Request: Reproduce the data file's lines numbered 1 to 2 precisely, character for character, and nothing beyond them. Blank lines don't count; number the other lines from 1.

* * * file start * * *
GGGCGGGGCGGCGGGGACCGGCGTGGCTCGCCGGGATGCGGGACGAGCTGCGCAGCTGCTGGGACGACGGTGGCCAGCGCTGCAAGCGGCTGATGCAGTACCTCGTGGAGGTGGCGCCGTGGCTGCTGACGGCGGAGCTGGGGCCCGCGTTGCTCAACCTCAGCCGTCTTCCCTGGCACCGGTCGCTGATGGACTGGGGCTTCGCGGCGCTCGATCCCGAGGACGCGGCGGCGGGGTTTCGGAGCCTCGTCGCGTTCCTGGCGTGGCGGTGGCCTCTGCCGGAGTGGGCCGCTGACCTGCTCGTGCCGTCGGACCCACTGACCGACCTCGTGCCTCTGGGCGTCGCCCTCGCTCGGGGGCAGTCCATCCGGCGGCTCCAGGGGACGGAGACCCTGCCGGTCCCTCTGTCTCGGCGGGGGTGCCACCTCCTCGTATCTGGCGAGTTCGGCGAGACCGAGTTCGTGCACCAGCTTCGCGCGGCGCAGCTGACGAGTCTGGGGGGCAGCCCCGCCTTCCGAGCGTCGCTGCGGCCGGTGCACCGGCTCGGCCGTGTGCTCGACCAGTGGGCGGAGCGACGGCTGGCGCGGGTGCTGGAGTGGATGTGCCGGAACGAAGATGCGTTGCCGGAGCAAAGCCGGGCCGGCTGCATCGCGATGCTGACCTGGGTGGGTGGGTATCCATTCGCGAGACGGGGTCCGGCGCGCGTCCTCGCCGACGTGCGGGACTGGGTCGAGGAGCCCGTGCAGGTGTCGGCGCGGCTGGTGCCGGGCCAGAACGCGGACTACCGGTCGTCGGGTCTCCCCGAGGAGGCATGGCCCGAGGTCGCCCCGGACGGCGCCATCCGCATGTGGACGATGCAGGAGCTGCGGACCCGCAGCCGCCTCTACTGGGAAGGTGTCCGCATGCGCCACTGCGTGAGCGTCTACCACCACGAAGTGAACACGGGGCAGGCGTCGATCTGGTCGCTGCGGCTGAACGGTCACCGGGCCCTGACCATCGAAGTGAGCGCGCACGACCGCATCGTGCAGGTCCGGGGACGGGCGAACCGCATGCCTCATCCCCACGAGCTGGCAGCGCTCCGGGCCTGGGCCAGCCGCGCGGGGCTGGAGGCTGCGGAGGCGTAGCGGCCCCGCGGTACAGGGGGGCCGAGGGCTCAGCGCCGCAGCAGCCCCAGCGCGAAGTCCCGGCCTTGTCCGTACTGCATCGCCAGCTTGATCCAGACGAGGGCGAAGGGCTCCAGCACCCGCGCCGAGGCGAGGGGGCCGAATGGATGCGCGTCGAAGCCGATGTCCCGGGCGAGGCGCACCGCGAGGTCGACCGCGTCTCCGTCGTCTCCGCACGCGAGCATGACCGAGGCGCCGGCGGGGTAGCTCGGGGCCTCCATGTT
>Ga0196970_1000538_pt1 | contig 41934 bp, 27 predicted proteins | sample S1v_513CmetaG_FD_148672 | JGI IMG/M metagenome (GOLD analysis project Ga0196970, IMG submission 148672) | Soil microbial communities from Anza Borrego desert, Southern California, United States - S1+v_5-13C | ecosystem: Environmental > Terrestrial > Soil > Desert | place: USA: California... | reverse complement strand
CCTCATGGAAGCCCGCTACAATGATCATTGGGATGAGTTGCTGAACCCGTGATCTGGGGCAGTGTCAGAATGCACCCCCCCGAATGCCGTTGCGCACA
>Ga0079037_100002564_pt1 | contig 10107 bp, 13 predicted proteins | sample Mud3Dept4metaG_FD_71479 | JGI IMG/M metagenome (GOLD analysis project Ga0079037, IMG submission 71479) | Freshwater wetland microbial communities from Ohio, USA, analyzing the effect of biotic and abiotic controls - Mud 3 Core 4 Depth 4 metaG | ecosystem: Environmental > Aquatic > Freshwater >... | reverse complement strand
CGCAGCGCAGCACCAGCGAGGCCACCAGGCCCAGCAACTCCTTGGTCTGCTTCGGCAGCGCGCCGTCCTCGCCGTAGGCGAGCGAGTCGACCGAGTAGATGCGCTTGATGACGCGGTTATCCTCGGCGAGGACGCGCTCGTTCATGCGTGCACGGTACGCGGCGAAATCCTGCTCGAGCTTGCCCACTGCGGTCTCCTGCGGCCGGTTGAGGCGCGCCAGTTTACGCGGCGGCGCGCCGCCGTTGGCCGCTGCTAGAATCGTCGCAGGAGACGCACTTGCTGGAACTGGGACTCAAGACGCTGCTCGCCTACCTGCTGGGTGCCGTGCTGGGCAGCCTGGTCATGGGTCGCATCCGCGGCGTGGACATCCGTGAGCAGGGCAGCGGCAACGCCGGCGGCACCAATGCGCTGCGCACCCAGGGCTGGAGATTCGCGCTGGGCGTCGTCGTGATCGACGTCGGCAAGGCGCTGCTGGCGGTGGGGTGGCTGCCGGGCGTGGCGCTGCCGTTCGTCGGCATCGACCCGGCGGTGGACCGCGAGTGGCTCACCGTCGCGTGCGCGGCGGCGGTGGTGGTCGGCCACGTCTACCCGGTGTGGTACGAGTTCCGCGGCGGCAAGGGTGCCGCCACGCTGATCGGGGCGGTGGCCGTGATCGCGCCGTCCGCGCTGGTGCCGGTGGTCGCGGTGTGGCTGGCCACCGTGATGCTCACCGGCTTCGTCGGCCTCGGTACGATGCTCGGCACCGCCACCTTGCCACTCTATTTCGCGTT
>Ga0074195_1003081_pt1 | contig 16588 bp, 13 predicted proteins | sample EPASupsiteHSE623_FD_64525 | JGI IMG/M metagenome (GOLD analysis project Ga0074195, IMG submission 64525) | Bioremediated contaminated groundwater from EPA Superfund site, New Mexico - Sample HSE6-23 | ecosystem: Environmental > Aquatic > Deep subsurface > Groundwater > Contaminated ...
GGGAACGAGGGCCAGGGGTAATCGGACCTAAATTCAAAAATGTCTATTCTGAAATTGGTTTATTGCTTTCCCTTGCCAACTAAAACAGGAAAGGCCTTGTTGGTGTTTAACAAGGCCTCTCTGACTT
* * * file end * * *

GGGCGGGGCGGCGGGGACCGGCGTGGCTCGCCGGGATGCGGGACGAGCTGCGCAGCTGCTGGGACGACGGTGGCCAGCGCTGCAAGCGGCTGATGCAGTACCTCGTGGAGGTGGCGCCGTGGCTGCTGACGGCGGAGCTGGGGCCCGCGTTGCTCAACCTCAGCCGTCTTCCCTGGCACCGGTCGCTGATGGACTGGGGCTTCGCGGCGCTCGATCCCGAGGACGCGGCGGCGGGGTTTCGGAGCCTCGTCGCGTTCCTGGCGTGGCGGTGGCCTCTGCCGGAGTGGGCCGCTGACCTGCTCGTGCCGTCGGACCCACTGACCGACCTCGTGCCTCTGGGCGTCGCCCTCGCTCGGGGGCAGTCCATCCGGCGGCTCCAGGGGACGGAGACCCTGCCGGTCCCTCTGTCTCGGCGGGGGTGCCACCTCCTCGTATCTGGCGAGTTCGGCGAGACCGAGTTCGTGCACCAGCTTCGCGCGGCGCAGCTGACGAGTCTGGGGGGCAGCCCCGCCTTCCGAGCGTCGCTGCGGCCGGTGCACCGGCTCGGCCGTGTGCTCGACCAGTGGGCGGAGCGACGGCTGGCGCGGGTGCTGGAGTGGATGTGCCGGAACGAAGATGCGTTGCCGGAGCAAAGCCGGGCCGGCTGCATCGCGATGCTGACCTGGGTGGGTGGGTATCCATTCGCGAGACGGGGTCCGGCGCGCGTCCTCGCCGACGTGCGGGACTGGGTCGAGGAGCCCGTGCAGGTGTCGGCGCGGCTGGTGCCGGGCCAGAACGCGGACTACCGGTCGTCGGGTCTCCCCGAGGAGGCATGGCCCGAGGTCGCCCCGGACGGCGCCATCCGCATGTGGACGATGCAGGAGCTGCGGACCCGCAGCCGCCTCTACTGGGAAGGTGTCCGCATGCGCCACTGCGTGAGCGTCTACCACCACGAAGTGAACACGGGGCAGGCGTCGATCTGGTCGCTGCGGCTGAACGGTCACCGGGCCCTGACCATCGAAGTGAGCGCGCACGACCGCATCGTGCAGGTCCGGGGACGGGCGAACCGCATGCCTCATCCCCACGAGCTGGCAGCGCTCCGGGCCTGGGCCAGCCGCGCGGGGCTGGAGGCTGCGGAGGCGTAGCGGCCCCGCGGTACAGGGGGGCCGAGGGCTCAGCGCCGCAGCAGCCCCAGCGCGAAGTCCCGGCCTTGTCCGTACTGCATCGCCAGCTTGATCCAGACGAGGGCGAAGGGCTCCAGCACCCGCGCCGAGGCGAGGGGGCCGAATGGATGCGCGTCGAAGCCGATGTCCCGGGCGAGGCGCACCGCGAGGTCGACCGCGTCTCCGTCGTCTCCGCACGCGAGCATGACCGAGGCGCCGGCGGGGTAGCTCGGGGCCTCCATGTT
>Ga0196970_1000538_pt1 | contig 41934 bp, 27 predicted proteins | sample S1v_513CmetaG_FD_148672 | JGI IMG/M metagenome (GOLD analysis project Ga0196970, IMG submission 148672) | Soil microbial communities from Anza Borrego desert, Southern California, United States - S1+v_5-13C | ecosystem: Environmental > Terrestrial > Soil > Desert | place: USA: California... | reverse complement strand